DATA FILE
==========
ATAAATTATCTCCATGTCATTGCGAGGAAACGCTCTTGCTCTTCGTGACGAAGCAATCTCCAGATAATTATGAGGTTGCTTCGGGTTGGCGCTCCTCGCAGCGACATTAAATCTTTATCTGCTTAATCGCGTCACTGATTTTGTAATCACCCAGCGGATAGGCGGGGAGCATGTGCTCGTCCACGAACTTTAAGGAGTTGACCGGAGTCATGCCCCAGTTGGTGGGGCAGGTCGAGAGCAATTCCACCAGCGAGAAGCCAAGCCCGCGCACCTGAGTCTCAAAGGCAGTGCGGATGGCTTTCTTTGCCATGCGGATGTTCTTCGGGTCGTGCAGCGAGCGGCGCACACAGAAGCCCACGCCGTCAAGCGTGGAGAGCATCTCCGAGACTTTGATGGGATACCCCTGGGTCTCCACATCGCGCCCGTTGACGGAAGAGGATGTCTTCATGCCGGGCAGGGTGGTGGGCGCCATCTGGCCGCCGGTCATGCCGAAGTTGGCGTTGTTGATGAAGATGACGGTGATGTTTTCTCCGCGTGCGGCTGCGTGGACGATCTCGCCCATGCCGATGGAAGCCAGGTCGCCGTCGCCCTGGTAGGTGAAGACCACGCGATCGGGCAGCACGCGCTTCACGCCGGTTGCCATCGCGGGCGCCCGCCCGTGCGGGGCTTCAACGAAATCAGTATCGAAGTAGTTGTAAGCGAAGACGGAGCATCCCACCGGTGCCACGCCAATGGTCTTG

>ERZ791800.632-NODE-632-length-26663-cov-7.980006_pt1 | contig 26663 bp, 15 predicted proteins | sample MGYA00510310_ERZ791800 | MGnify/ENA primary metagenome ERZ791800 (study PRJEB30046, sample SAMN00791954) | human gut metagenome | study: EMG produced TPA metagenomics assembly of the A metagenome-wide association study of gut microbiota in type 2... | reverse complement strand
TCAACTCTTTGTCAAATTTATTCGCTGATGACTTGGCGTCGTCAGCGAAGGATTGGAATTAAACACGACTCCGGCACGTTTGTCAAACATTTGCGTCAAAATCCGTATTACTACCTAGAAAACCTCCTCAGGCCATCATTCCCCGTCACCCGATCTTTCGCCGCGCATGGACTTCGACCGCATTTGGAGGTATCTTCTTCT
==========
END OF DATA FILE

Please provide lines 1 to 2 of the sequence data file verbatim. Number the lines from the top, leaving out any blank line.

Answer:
ATAAATTATCTCCATGTCATTGCGAGGAAACGCTCTTGCTCTTCGTGACGAAGCAATCTCCAGATAATTATGAGGTTGCTTCGGGTTGGCGCTCCTCGCAGCGACATTAAATCTTTATCTGCTTAATCGCGTCACTGATTTTGTAATCACCCAGCGGATAGGCGGGGAGCATGTGCTCGTCCACGAACTTTAAGGAGTTGACCGGAGTCATGCCCCAGTTGGTGGGGCAGGTCGAGAGCAATTCCACCAGCGAGAAGCCAAGCCCGCGCACCTGAGTCTCAAAGGCAGTGCGGATGGCTTTCTTTGCCATGCGGATGTTCTTCGGGTCGTGCAGCGAGCGGCGCACACAGAAGCCCACGCCGTCAAGCGTGGAGAGCATCTCCGAGACTTTGATGGGATACCCCTGGGTCTCCACATCGCGCCCGTTGACGGAAGAGGATGTCTTCATGCCGGGCAGGGTGGTGGGCGCCATCTGGCCGCCGGTCATGCCGAAGTTGGCGTTGTTGATGAAGATGACGGTGATGTTTTCTCCGCGTGCGGCTGCGTGGACGATCTCGCCCATGCCGATGGAAGCCAGGTCGCCGTCGCCCTGGTAGGTGAAGACCACGCGATCGGGCAGCACGCGCTTCACGCCGGTTGCCATCGCGGGCGCCCGCCCGTGCGGGGCTTCAACGAAATCAGTATCGAAGTAGTTGTAAGCGAAGACGGAGCATCCCACCGGTGCCACGCCAATGGTCTTG

>ERZ791800.632-NODE-632-length-26663-cov-7.980006_pt1 | contig 26663 bp, 15 predicted proteins | sample MGYA00510310_ERZ791800 | MGnify/ENA primary metagenome ERZ791800 (study PRJEB30046, sample SAMN00791954) | human gut metagenome | study: EMG produced TPA metagenomics assembly of the A metagenome-wide association study of gut microbiota in type 2... | reverse complement strand